Box takes on OpenText, Microsoft as enterprise content hub

Enterprise content management platforms will become the single source of truth for knowledge for desktop and mobile devices. Box hard-charges bigger competitors to win that spot.

Box is rapidly deploying its cloud content management platform to digitize essential business operations with intelligent content, content discovery capabilities and seamless integration with new apps, vying to become the enterprise content hub by taking on bigger competitors such as Microsoft, IBM, Google and OpenText.

"The next five years in content management will be completely different from the last 20," said Jeetu Patel, chief product officer at Box. Gone are the days of self-contained repositories that simply store, produce and archive business documents. The key to success entails knowing where your content resides, how to best access it and weaving the content into high-value experiences that solve business problems. The enterprise content hub is where that all begins, and Box is positioning itself to become that focus.

Jeetu Patel, chief product officer at BoxJeetu Patel

Along the way, Box has picked up some blue-chip customers highlighting its capabilities across multiple industries. Here are several examples of next-generation enterprise applications:

  • The Metropolitan Police Service of London relies on Box to store and organize closed-captioned television files from thousands of cameras around the city, making it easier to search and share evidence.
  • A national liquor distributor uses Box to manage detailed product information scanned from beverage labels. This allows the company to easily distribute inventory from an increasing number of microbreweries, boutique wineries and small lot distilleries.
  • A fast-growing multilevel marketing firm deploys Box to ensure its independent consultants have the latest promotional videos, marketing collateral and product information readily at hand, continually updated to match their communities of interest.

These organizations are transforming mission-critical activities. And there's a common thread connecting these seemingly disparate experiences. Blending text with rich media, each organization relies on the flexibility and extensibility of Box as an enterprise content hub for organizing, securing and sharing content.

Updates to Box

En route to remaking itself from a document storage and content management platform and into an enterprise content hub, Box is adding intelligence to its content services suite, automating the population of metadata via machine-learning algorithms. It also plans to provide support for folder-level metadata to enable bulk updates and cascading inheritance.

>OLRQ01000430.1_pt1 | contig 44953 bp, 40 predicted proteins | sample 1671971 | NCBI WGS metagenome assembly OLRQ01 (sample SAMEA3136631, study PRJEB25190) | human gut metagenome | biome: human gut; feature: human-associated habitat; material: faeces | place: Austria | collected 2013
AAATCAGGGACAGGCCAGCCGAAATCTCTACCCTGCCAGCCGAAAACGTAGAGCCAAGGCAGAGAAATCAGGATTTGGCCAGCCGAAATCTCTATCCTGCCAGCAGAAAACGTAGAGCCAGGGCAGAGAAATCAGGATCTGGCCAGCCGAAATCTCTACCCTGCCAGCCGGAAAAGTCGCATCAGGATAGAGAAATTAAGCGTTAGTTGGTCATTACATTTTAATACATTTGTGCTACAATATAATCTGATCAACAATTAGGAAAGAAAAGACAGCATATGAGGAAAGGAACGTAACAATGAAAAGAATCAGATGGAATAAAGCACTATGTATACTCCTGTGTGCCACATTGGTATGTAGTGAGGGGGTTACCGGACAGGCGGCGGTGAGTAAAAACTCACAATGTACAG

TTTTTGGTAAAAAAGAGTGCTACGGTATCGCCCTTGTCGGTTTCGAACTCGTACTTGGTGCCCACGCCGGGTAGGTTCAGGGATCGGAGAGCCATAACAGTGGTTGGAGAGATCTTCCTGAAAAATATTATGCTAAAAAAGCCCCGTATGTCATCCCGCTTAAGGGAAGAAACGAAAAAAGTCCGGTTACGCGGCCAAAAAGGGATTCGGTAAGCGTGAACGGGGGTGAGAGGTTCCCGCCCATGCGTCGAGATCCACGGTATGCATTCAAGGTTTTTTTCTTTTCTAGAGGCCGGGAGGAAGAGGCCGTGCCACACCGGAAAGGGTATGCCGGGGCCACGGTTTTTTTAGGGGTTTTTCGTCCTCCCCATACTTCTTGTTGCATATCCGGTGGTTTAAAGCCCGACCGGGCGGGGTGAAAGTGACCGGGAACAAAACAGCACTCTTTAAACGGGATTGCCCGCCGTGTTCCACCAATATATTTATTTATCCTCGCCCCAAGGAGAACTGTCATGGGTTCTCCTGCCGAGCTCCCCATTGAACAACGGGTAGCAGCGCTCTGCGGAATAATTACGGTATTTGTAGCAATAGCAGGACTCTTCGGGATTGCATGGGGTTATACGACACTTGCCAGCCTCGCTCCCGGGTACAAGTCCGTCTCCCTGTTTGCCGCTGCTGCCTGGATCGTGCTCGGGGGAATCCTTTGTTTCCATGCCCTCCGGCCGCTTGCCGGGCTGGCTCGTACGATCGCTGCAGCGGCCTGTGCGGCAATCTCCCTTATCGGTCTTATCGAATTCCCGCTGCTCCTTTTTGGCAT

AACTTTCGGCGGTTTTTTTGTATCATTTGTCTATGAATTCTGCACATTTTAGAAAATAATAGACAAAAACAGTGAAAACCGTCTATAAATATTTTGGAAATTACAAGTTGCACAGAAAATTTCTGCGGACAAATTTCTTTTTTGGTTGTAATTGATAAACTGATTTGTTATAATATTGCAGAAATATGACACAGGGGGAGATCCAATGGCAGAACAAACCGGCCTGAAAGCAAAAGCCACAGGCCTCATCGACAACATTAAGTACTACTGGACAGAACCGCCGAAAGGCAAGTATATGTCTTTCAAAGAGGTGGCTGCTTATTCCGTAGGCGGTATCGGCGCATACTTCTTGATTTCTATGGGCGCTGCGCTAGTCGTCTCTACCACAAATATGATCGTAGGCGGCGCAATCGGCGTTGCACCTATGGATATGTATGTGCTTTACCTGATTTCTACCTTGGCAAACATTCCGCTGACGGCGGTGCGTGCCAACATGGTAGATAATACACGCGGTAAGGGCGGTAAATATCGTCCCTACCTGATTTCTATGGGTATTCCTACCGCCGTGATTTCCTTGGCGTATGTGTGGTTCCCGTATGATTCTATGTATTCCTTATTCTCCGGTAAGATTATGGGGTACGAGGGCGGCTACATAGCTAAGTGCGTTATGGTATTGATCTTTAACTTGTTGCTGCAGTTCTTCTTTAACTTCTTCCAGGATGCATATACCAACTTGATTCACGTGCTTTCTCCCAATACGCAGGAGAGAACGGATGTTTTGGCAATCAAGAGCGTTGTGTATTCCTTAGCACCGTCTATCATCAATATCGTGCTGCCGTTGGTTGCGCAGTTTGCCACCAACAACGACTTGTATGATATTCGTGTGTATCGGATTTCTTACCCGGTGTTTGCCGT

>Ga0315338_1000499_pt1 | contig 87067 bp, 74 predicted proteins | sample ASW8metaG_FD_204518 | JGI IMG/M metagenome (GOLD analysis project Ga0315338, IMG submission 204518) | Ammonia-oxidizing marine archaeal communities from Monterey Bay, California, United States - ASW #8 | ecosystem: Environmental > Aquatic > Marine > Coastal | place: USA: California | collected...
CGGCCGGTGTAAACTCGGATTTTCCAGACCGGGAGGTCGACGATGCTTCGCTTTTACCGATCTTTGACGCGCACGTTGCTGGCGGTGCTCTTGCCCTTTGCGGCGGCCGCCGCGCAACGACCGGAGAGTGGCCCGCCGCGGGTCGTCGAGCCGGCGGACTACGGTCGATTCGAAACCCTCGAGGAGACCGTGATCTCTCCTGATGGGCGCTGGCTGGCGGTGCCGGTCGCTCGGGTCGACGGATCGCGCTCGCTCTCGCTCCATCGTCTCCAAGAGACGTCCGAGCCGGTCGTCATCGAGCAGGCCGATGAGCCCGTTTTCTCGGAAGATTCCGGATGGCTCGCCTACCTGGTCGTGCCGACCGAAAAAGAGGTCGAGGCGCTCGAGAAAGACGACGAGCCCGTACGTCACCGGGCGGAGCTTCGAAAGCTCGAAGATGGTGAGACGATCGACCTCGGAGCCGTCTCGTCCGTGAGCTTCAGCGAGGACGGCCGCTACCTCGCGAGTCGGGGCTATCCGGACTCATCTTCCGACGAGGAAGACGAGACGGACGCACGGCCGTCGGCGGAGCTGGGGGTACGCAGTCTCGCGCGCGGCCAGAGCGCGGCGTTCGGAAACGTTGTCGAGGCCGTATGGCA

The next five years in content management will be completely different from the last 20.
Jeetu PatelChief product officer at Box

Content discovery capability is another area of investment. Announced last year and in beta now, Box Skills is a framework for applying third-party AI and machine-learning technologies. Box provides prebuilt connectors, known as Basic Skills, to AI/ML services from IBM and Google, featuring capabilities such as automatic image recognition, speech-to-text transcription and streaming video analytics. The Box Skills Kit, a developer toolkit that enables the use of any AI/ML algorithm for discovering and adding intelligence to content within Box, is scheduled for release in December 2018.

Box has also long supported seamless connectivity to Microsoft Office apps and is now extending these capabilities to a wider range of personal productivity experiences, exemplified by its recent announcements at its BoxWorks user conference.

  • New integration capabilities with Salesforce, Service Now and Quip. Users can continue to work in their preferred enterprise apps while still having access to related content maintained in Box.
  • Native support for G Suite apps. G Suite users will be able to create and edit Google Docs, Sheets, and Slides from within Box. Google files are automatically saved and managed in Box, allowing IT to apply consistent security, compliance and governance.
  • Email attachment support for both Gmail and Outlook. Using their respective email clients, end users can save files to and attach files from Box, streamlining their activities while centralizing content in Box.

Box beta releases aid collaboration

Box also seeks to proactively channel content flows among team members by launching two innovative capabilities, now in beta:

  • Box Feed surfaces relevant content based on the clues and cues within team-oriented content streams. It is comparable to a Facebook feed, but encompasses predefined colleagues within an enterprise. Based on Box Graph, the company's ML service for mapping networked relationships, Feed is designed to help team members stay on top of relevant content by tracking views, comments and more.
  • A new activity stream surfaces real-time activity updates from third-party apps, such as Slack, DocuSign and Salesforce. Users have visibility into app activities related to Box files and can use these applications while working within Box. Moreover, Box provides the enterprise-grade security, governance and data protection for these disparate content streams.

Box's enterprise content hub competition

Of course, when it comes to cloud content management platforms, Box faces multiple deep-pocketed competitors, including IBM Content Hub, OpenText's cloud offerings, Microsoft OneDrive, Google Drive and Dropbox, who all are vying to be the enterprise content hub for its customers.

Box and its competitors are engaged in a marathon that will run for many years. With its continued investments in content services and AI, Box is pulling away from the pack as it continues to launch and maintain applications and experiences that exploit core capabilities of its platform.

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